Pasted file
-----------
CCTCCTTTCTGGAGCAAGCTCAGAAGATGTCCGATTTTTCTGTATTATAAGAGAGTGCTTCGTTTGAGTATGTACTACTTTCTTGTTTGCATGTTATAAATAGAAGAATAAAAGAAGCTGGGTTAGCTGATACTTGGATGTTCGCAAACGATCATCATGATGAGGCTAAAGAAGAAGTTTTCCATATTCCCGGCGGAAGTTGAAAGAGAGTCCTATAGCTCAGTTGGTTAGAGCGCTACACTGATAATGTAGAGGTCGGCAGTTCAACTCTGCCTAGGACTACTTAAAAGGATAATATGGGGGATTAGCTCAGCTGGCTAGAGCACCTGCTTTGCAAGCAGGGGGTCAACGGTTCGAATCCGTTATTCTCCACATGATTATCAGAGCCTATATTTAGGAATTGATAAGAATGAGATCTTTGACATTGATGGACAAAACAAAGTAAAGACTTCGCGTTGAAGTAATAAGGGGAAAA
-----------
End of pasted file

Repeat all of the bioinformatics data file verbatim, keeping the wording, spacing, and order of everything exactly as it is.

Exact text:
CCTCCTTTCTGGAGCAAGCTCAGAAGATGTCCGATTTTTCTGTATTATAAGAGAGTGCTTCGTTTGAGTATGTACTACTTTCTTGTTTGCATGTTATAAATAGAAGAATAAAAGAAGCTGGGTTAGCTGATACTTGGATGTTCGCAAACGATCATCATGATGAGGCTAAAGAAGAAGTTTTCCATATTCCCGGCGGAAGTTGAAAGAGAGTCCTATAGCTCAGTTGGTTAGAGCGCTACACTGATAATGTAGAGGTCGGCAGTTCAACTCTGCCTAGGACTACTTAAAAGGATAATATGGGGGATTAGCTCAGCTGGCTAGAGCACCTGCTTTGCAAGCAGGGGGTCAACGGTTCGAATCCGTTATTCTCCACATGATTATCAGAGCCTATATTTAGGAATTGATAAGAATGAGATCTTTGACATTGATGGACAAAACAAAGTAAAGACTTCGCGTTGAAGTAATAAGGGGAAAA